BuroHappold solves complex geometry with intelligent engineering solutions to deliver iconic projects across the globe.
From world class sports stadia and captivating cultural venues, to high quality mixed-use commercial developments, our engineers are delivering some of the most iconic engineering projects of our generation. In our latest round up, we showcase the engineering expertise behind four recent landmark projects. All highlight our unique ability to combine knowledge with creative flair to achieve highly complex geometry, and realise a beautiful architectural vision. This is the sweet spot where our engineers excel.
Museum of the Future, Dubai
Engineering the future, today
This building is conceived as an incubator for ideas, a driver for innovation, a global destination for inventors and entrepreneurs, and its design reflects its motto – See the future, create the future. In keeping with the ultra-modern aesthetic, the use of robotics and 3D printing will play a crucial role in realising the museum’s gravity-defying geometry and ethereal holograms.
Our MEP specialists worked closely with our structural engineers to develop a range of strategies to make this unusually shaped structure a comfortable space to work in and explore. These include a climate responsive facade, acoustic control and improved air quality – all developed with sustainability in mind. Our BIM experts have even been nominated for the AEC Excellence Awards for their work on this futuristic and highly complex design.
Mercedes Benz Stadium, Atlanta
A true engineering game changer
The world’s first ocular roof, the world’s largest stadium screen, America’s first single skin ETFE facade. We made all this and more possible in the Atlanta Falcons’ new stadium, which has been described as a ‘cathedral of sport’.
A brave step into unchartered design territory, the unique oculus roof establishes a strong brand identity for the Falcons while giving fans an unforgettable experience as it cantilevers 60m into the centre of the stadium to close and open in a striking pinwheel formation. The roof also supports a 30 tonne halo scoreboard that rings the top of the stadium, providing fans with a 360° view of the action and delivering an immersive and theatrical spectator experience that encourages the highest level of crowd engagement.
Morpheus, City of Dreams, China
Dreamy facade design
Rising 40 storeys into the urban skyline, Morpheus provides a premier international leisure and entertainment destination for Macau’s City of Dreams complex. The architect conceived the tower as a monolithic block, encased in a striking steel and glass lattice shell. Sculptural in its appearance, the dramatic exterior provides both a distinctive identity for the tower and an opportunity to realise large, column free spaces within.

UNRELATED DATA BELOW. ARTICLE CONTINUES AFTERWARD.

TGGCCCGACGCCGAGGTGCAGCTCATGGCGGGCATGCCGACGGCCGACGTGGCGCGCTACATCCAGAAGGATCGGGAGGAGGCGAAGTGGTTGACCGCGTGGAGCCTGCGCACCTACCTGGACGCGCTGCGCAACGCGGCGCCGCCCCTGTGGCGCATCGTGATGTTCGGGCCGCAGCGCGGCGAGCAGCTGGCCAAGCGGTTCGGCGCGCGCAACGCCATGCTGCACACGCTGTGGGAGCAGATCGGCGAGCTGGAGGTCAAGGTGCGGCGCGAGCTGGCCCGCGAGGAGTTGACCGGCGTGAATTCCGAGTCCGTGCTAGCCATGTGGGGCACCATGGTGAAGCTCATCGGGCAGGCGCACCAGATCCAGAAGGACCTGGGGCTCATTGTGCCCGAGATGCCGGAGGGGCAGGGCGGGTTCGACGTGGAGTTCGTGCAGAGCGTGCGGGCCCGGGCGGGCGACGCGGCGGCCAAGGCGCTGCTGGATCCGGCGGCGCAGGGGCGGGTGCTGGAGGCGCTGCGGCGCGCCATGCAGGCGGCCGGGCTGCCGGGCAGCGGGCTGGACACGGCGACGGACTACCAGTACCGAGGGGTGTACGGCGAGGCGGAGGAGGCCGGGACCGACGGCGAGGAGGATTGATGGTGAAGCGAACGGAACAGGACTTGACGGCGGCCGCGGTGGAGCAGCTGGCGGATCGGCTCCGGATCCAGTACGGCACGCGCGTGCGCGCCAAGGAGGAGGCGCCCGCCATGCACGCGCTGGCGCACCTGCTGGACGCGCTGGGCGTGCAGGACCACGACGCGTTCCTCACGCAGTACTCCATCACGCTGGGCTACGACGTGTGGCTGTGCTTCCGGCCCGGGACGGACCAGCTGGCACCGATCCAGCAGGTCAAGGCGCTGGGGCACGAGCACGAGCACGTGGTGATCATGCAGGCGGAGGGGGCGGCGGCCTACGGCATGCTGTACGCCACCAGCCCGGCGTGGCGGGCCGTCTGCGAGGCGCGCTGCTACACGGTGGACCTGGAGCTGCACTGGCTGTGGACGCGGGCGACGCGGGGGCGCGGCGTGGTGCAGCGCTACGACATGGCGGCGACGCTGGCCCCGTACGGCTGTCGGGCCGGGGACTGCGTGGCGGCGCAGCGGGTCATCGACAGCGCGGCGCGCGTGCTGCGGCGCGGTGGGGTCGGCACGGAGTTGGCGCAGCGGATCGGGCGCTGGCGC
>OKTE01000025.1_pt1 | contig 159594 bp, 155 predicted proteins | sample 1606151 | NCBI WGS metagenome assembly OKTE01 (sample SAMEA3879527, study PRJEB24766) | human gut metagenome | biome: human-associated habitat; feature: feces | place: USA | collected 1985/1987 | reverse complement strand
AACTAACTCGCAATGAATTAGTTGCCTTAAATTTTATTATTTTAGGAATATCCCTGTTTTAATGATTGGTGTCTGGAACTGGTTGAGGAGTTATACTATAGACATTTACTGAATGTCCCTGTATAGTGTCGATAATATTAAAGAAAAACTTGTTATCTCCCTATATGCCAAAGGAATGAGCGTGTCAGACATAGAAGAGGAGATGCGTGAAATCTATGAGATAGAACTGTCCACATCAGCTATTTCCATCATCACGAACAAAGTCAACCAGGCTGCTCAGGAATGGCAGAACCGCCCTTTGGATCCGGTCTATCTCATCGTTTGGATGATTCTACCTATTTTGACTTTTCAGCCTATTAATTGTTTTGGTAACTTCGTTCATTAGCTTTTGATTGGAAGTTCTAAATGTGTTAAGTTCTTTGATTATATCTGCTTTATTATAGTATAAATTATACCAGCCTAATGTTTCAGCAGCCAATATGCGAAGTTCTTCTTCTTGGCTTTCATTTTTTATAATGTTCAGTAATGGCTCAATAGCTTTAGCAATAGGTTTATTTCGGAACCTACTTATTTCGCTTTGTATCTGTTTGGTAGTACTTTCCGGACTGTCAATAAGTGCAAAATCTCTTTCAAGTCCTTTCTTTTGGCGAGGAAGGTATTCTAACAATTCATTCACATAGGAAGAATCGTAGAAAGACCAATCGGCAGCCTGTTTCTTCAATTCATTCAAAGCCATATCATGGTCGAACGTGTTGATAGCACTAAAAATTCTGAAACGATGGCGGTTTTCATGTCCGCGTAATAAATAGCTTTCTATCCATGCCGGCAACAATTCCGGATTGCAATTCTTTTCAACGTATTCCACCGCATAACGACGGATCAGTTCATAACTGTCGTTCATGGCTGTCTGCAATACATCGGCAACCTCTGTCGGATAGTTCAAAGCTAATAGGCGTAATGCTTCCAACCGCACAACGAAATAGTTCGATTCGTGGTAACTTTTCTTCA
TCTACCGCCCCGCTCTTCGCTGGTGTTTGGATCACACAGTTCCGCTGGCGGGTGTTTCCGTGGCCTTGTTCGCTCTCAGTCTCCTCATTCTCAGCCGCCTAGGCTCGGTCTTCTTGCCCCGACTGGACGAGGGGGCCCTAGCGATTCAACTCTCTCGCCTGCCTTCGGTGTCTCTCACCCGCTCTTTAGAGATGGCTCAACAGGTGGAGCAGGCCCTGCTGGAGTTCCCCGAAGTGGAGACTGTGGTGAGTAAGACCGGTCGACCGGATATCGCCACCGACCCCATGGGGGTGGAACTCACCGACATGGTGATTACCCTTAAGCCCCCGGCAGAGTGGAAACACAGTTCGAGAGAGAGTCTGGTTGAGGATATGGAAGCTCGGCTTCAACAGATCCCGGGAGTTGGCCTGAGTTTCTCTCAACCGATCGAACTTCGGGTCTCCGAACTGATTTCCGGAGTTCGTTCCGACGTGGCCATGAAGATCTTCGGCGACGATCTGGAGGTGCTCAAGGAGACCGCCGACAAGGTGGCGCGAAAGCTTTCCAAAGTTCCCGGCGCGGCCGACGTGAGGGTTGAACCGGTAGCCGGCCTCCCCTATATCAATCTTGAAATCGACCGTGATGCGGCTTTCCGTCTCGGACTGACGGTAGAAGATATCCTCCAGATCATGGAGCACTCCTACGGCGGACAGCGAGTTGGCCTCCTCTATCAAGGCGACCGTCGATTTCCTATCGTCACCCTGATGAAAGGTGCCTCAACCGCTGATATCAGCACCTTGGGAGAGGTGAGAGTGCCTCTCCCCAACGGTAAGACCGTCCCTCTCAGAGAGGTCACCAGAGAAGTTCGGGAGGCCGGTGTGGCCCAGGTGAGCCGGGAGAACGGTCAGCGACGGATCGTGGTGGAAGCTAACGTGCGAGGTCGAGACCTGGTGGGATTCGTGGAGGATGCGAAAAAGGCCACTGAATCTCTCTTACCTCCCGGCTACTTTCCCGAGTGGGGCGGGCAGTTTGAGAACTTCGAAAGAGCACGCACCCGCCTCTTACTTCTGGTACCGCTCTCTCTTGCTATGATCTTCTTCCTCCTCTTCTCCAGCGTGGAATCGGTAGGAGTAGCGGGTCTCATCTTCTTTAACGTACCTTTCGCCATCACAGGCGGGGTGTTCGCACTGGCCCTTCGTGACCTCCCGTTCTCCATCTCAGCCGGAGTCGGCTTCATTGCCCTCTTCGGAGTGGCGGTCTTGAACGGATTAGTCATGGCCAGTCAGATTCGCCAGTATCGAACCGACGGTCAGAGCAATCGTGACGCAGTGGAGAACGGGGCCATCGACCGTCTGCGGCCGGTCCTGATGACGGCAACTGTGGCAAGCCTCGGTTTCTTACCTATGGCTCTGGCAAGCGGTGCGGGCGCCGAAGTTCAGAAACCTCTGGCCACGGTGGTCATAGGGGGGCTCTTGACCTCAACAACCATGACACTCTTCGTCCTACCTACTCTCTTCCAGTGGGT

Drawing on our extensive experience in delivering highly complex structures, we developed bespoke software that enabled us to process the huge number of models required to create one of the most challenging large-scale steelwork structures of its kind. Our unique methodology led us to use software in highly original ways, employing parametric-based engineering techniques to design the 2,500 unique complex steelwork connections that realised an exoskeleton which showcases true innovation and excellence in facade design and engineering.
Louvre Abu Dhabi, UAE
Realising a roof made of star
The Louvre Abu Dhabi is the jewel in the crown of Saadiyat Island’s cultural district, creating a unique and inspiring home for some of the world’s finest artwork. Inspired by the form of an Arabian souk, the museum comprises as series of open plan gallery spaces clustered together beneath one overarching roof.
The roof itself references a major symbol of traditional Arabic architecture, the cupola. Spanning 185m and weighing 12,000 tonnes, this vast structural canopy is supported on only four perimeter supports, which are invisible to the general public. To realise Pritzker prize-winning architect Jean Nouvel’s vision for a ‘rain of light’, we designed a roof structure that is made from eight layers of steel and aluminium lattice which create 7,850 ‘stars’ through which sunlight filters to naturally illuminate the gallery spaces below.
Article courtesy of BuroHappold Engineering